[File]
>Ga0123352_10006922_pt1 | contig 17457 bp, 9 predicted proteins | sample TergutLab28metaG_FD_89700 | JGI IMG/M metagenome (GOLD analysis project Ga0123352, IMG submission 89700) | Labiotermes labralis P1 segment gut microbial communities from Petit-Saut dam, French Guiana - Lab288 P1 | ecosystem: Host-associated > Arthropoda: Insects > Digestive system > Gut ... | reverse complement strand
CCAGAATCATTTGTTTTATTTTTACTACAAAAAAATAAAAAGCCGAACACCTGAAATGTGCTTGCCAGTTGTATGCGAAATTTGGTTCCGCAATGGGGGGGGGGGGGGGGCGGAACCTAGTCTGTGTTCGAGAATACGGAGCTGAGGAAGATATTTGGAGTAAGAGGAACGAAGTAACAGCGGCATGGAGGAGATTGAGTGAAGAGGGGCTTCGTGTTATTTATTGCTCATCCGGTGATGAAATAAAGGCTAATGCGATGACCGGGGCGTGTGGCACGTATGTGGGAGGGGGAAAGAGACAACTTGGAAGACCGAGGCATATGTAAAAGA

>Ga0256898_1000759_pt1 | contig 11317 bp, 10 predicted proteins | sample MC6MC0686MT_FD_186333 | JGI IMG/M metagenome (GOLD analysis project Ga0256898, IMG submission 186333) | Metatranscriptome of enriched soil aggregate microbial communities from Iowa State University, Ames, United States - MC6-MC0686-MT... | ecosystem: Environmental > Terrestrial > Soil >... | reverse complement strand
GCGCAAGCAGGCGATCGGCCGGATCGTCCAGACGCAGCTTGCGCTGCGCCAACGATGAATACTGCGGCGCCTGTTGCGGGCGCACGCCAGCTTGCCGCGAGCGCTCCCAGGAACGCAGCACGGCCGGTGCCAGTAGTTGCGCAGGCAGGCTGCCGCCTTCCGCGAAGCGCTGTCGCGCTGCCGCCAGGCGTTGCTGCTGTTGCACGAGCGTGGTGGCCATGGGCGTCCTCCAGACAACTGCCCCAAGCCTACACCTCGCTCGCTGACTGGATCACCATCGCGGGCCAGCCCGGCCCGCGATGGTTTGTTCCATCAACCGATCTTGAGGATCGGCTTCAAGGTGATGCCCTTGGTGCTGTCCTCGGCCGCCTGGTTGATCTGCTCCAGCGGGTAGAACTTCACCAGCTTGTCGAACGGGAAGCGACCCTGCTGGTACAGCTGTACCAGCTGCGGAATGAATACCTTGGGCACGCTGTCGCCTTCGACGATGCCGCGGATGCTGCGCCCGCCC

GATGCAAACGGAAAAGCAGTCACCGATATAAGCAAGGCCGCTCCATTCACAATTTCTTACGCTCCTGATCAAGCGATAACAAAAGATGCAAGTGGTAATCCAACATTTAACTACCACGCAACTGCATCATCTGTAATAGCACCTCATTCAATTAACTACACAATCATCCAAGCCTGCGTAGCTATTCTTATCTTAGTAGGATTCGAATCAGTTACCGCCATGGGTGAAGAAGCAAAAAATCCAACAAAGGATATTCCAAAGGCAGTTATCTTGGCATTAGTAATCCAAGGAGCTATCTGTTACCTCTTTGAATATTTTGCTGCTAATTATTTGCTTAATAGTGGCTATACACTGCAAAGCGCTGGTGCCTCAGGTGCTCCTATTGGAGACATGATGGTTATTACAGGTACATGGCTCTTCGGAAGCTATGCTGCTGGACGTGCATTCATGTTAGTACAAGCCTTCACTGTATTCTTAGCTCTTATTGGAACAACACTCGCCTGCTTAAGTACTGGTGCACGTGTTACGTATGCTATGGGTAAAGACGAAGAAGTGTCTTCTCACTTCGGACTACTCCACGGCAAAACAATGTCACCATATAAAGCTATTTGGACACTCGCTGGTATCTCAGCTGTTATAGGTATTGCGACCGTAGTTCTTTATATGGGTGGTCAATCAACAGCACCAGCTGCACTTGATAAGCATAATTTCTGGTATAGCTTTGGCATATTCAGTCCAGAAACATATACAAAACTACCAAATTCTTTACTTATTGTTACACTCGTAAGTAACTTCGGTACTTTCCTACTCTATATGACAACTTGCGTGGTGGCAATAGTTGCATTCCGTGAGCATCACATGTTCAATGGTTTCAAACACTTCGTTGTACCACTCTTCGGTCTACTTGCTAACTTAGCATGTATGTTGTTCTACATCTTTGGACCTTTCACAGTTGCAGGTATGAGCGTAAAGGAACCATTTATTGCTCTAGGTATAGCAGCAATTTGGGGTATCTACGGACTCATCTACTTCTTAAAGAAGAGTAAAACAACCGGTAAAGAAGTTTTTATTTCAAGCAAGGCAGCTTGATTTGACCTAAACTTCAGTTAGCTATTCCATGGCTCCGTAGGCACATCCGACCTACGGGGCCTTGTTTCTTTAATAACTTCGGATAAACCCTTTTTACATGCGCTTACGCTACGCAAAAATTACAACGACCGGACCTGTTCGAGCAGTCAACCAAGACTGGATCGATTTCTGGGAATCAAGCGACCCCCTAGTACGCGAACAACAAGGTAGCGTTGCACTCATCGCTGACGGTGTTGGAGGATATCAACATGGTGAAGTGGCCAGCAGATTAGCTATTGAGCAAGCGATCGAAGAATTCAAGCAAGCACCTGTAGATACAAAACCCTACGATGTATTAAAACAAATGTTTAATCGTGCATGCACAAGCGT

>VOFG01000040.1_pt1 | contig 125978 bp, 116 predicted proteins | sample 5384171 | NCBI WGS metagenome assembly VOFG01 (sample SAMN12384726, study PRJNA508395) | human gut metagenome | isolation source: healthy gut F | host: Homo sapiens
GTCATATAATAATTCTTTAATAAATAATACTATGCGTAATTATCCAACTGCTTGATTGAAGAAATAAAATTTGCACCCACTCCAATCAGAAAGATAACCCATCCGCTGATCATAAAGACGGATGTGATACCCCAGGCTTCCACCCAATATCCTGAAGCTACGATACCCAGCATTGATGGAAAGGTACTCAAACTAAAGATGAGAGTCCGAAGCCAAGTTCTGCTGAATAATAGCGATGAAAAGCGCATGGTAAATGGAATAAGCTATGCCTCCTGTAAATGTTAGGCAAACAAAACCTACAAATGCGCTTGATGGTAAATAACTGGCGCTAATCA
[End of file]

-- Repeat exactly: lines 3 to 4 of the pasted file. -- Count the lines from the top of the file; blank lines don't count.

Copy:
>Ga0256898_1000759_pt1 | contig 11317 bp, 10 predicted proteins | sample MC6MC0686MT_FD_186333 | JGI IMG/M metagenome (GOLD analysis project Ga0256898, IMG submission 186333) | Metatranscriptome of enriched soil aggregate microbial communities from Iowa State University, Ames, United States - MC6-MC0686-MT... | ecosystem: Environmental > Terrestrial > Soil >... | reverse complement strand
GCGCAAGCAGGCGATCGGCCGGATCGTCCAGACGCAGCTTGCGCTGCGCCAACGATGAATACTGCGGCGCCTGTTGCGGGCGCACGCCAGCTTGCCGCGAGCGCTCCCAGGAACGCAGCACGGCCGGTGCCAGTAGTTGCGCAGGCAGGCTGCCGCCTTCCGCGAAGCGCTGTCGCGCTGCCGCCAGGCGTTGCTGCTGTTGCACGAGCGTGGTGGCCATGGGCGTCCTCCAGACAACTGCCCCAAGCCTACACCTCGCTCGCTGACTGGATCACCATCGCGGGCCAGCCCGGCCCGCGATGGTTTGTTCCATCAACCGATCTTGAGGATCGGCTTCAAGGTGATGCCCTTGGTGCTGTCCTCGGCCGCCTGGTTGATCTGCTCCAGCGGGTAGAACTTCACCAGCTTGTCGAACGGGAAGCGACCCTGCTGGTACAGCTGTACCAGCTGCGGAATGAATACCTTGGGCACGCTGTCGCCTTCGACGATGCCGCGGATGCTGCGCCCGCCC